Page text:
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Diary Australia

Lost in the bush diary

9 April 2016

9:00 AM

9 April 2016

9:00 AM

Not too much should be made of my enforced overnight under the stars, halfway down the western slope of Mt Jack in N E Victoria, in sight of the home valley and family farm: Grossotto. There were lessons learnt. It was a long ten hour period chilling out in the cool alpine autumn airs but luckily forecasts of a storm did not eventuate.

Firstly, here are the facts relating to this storm in a tea cup, secondly some hilarious and wild political thoughts from the hunger games that sleepy minds play as you drift in and out, and finally, for all who venture above the snow lines at any time of the year, some lessons learnt.

Having obtained a lift from home to the northern face entry track to Mt Jack (Altitude 1206 metres), I was keen to set a fast climb pace as I knew starting out at noon was a little late in the day. I did not reach the relatively easy summit until near 5.00pm and saw glimpses of Mt Bogong nearby, Victoria’s highest mountain. I pushed on and thought of ringing a neighbour to come around the 4WD track and pick me up but then a late afternoon burst of sunshine and a gap in the trees revealed a clear view of home and the farm dams, so I decided to plunge off the track and scrub bash down the increasingly steep slope.Halfway down I lost my reading glasses and so had great difficulty reading the face of my mobile phone. I wasted half an hour unsuccessfully backtracking for the glasses and soon darkness descended. Very quickly conditions became pitch black. I stopped descending, in case in the dark I twisted my ankle or worse. I rang my wife Judy and said I will have to sleep out under the stars and walk out safely after dawn as I could see I had about two more kilometres of descent and then a creek track to follow. We agreed not to alert anyone, as there was no need and I had my Akubra, a rain proof coat, a Stanley apple in reserve and half a bottle of water.


My son Dominic had driven up the valley floor to liase with a neighbour and pick me up had I walked out but I told him to go home. The family made no alert and did not ask for a search call out, but due to some vehicle difficulties, the police were alerted. About midnight, I woke to see vehicle lights in the distance and heard the distinct noise of a European Aérospatiale helicopter. I thought it was on standard night exercises until it turned on its spotlight. Using my mobile with fading battery and fading signal, I rang 000 and was plugged through to the efficient police on duty at Wangaratta and by relay to the pilot who soon had the spotlight on me. I waved OK but now know I should have given a distinct crossed arms signal to indicate absolutely all ok.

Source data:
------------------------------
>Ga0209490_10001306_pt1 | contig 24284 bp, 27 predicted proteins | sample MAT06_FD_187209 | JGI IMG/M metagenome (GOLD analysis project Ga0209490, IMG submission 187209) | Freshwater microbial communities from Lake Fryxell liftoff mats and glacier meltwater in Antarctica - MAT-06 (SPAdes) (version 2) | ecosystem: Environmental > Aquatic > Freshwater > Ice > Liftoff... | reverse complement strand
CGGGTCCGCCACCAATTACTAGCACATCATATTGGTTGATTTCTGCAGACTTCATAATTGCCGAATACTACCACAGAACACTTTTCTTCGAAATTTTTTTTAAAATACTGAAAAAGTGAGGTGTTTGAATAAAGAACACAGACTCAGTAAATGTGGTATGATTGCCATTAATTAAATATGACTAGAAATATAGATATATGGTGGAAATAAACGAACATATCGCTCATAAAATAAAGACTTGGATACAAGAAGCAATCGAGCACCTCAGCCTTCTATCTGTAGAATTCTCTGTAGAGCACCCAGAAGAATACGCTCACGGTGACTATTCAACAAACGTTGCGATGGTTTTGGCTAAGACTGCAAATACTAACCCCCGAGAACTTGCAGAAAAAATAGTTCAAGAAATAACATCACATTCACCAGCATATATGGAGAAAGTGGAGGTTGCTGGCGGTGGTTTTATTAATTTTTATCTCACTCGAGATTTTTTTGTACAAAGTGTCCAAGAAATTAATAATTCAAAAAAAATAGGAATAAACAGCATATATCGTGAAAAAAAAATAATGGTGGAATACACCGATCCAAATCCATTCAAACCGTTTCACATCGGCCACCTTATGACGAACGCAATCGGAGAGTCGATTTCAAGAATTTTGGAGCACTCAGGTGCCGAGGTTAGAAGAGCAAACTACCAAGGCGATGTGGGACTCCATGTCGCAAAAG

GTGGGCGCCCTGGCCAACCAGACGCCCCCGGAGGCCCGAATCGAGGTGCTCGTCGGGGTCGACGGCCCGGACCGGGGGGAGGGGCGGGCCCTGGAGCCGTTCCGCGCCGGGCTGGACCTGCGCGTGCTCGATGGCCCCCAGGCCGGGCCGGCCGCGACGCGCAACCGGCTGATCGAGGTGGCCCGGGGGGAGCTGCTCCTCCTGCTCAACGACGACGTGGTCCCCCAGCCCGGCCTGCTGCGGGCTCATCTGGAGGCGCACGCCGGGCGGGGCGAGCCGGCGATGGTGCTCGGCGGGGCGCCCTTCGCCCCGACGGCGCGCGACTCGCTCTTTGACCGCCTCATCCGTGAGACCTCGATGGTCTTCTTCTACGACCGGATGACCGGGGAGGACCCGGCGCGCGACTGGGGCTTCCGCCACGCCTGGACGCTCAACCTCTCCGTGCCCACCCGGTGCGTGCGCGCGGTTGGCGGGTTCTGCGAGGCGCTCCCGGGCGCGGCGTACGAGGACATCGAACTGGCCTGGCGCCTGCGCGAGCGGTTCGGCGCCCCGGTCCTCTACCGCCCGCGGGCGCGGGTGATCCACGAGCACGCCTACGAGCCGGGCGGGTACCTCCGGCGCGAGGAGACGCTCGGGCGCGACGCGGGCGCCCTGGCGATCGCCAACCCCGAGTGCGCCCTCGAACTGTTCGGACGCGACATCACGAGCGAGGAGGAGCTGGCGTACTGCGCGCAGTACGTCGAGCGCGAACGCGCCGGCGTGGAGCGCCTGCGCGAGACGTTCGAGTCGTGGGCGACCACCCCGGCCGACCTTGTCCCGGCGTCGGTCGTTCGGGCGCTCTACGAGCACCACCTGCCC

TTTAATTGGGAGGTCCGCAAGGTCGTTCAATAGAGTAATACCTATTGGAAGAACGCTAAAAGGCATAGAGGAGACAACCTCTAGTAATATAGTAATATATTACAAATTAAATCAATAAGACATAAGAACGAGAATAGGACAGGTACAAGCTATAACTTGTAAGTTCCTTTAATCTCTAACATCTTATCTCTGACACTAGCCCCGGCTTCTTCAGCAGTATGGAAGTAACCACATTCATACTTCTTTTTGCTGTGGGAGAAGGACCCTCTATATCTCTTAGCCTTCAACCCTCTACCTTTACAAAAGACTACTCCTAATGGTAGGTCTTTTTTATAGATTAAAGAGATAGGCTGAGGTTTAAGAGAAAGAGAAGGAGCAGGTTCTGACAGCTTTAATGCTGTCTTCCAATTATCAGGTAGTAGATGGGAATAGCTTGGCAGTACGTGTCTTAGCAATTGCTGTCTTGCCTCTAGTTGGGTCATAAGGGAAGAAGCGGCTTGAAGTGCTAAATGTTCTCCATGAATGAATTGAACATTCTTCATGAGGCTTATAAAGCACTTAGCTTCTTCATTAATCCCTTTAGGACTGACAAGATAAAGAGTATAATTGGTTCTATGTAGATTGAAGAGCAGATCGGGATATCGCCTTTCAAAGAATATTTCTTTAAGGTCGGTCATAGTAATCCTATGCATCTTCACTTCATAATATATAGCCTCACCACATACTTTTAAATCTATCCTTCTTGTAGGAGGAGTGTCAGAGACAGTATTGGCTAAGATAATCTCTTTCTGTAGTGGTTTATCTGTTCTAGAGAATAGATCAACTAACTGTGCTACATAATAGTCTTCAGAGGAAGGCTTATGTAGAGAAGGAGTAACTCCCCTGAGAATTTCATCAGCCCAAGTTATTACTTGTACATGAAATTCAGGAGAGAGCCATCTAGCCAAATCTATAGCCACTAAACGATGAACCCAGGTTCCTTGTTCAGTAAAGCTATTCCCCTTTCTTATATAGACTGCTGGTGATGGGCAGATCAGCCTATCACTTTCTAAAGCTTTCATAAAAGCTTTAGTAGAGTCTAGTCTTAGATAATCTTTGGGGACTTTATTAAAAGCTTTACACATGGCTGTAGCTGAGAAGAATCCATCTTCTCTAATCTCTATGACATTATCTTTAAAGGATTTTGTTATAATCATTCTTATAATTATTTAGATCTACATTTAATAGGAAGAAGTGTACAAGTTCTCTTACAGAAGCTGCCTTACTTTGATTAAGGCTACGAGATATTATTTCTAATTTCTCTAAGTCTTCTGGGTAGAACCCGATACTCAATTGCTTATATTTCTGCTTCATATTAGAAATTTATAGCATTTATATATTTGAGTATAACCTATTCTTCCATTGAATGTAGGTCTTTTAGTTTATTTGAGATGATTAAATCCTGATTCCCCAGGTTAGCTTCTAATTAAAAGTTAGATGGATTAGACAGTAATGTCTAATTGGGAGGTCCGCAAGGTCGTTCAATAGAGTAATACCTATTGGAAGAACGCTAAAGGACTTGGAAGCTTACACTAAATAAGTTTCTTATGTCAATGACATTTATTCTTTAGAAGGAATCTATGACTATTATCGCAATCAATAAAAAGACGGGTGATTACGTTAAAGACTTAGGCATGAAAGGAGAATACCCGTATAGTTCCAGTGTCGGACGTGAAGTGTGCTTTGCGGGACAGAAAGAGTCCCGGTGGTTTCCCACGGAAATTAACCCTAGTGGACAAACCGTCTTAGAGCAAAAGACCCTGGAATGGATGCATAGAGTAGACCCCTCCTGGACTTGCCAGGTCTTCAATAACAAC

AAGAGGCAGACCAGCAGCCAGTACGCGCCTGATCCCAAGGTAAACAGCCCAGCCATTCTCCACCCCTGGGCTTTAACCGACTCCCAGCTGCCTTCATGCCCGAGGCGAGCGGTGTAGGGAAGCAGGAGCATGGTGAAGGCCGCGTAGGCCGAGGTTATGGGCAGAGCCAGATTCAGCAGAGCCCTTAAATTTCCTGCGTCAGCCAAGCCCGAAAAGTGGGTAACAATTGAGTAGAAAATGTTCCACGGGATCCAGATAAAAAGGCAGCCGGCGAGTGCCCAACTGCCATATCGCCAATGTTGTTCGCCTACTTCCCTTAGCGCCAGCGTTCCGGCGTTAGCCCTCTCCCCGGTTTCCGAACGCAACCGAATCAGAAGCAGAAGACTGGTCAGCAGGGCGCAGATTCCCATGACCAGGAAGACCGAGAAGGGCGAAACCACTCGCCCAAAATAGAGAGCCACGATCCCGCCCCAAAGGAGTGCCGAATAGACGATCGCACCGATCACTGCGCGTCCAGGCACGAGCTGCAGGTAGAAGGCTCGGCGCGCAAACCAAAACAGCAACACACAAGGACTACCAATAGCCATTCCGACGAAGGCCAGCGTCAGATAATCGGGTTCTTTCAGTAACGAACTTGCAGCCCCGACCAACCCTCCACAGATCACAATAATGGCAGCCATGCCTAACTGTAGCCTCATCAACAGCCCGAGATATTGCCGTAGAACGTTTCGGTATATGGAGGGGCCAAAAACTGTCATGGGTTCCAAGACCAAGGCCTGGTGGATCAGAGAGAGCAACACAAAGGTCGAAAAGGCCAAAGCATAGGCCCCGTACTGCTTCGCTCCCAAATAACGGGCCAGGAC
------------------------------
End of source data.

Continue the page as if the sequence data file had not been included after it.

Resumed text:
Small ground search parties were then launched but none were able to make contact with me in the thick scrub. Dawn unfolded and I safely completed the descent and carefully filled my water bottle at a point where the creek had a trickle through clean undisturbed sands, free of animal footprints.Around 8.30 am I arrived at the neighbours home and then at the Grossotto front gate, to see many vehicles including two local TV News crews already set up. So I had to speak up and I said lessons learnt, sorry for any inconvenience and expressed my thanks to the efficient police, SES volunteers, ambulance and police air wing for their precautions.

During the long night I was not particularly hungry but the mind played tricks with hunger games. Later, when asked to write this column, I jotted down clear cut recollections: adrenalin intensifies memories. I had said a prayer and the recent Spectator article on UK Cathedrals installing commercial activities to sell food and function space came to mind, eg at Chester Cathedral. Indeed Gucci is being allowed to hire the Westminster Abbey cloisters and I recalled the outstanding proposal of Cardinal Pell to create a good coffee shop in the crypt of St Mary’s Cathedral in Sydney. I would add a lunch bar in the non-consecrated section of the loft. Enough or basta as the Italians would say, these thoughts were making me hungry. Later I drifted into thinking about breakfast and Brexit came to mind and then a bizarre thought that if Britain votes OUT of the European Union, Scotland will seek to break away again to vote IN to the EU and if all this happens then the Cross of St Andrew has to be deleted from the Union Jack. Basta again but not before thinking that for the true interests of Australia, stability matters and also Britain is a key partner with Germany in support of vital common sense on the Common Agricultural Policy.

Finally I drifted onto the USA, again a mixture of the bizarre and possibly the brilliant: if Hilary Clinton wins, then the Republicans will seek an injunction from the US Supreme Court (SCOTUS) blocking her being sworn in as President whilst email security charges are pending, her Veep will be sworn in or just possibly not, on some pretext. Then Republican House Speaker Paul Ryan will become the next US President. Basta! Key lessons learnt: Always carry matches, plan ahead carefully and always leave enough daylight time in reserve. Ensure mobile fully charged before setting out. And don’t forget the apple.

Tim Fischer is a former Deputy Prime Minister and leader of the Nationals


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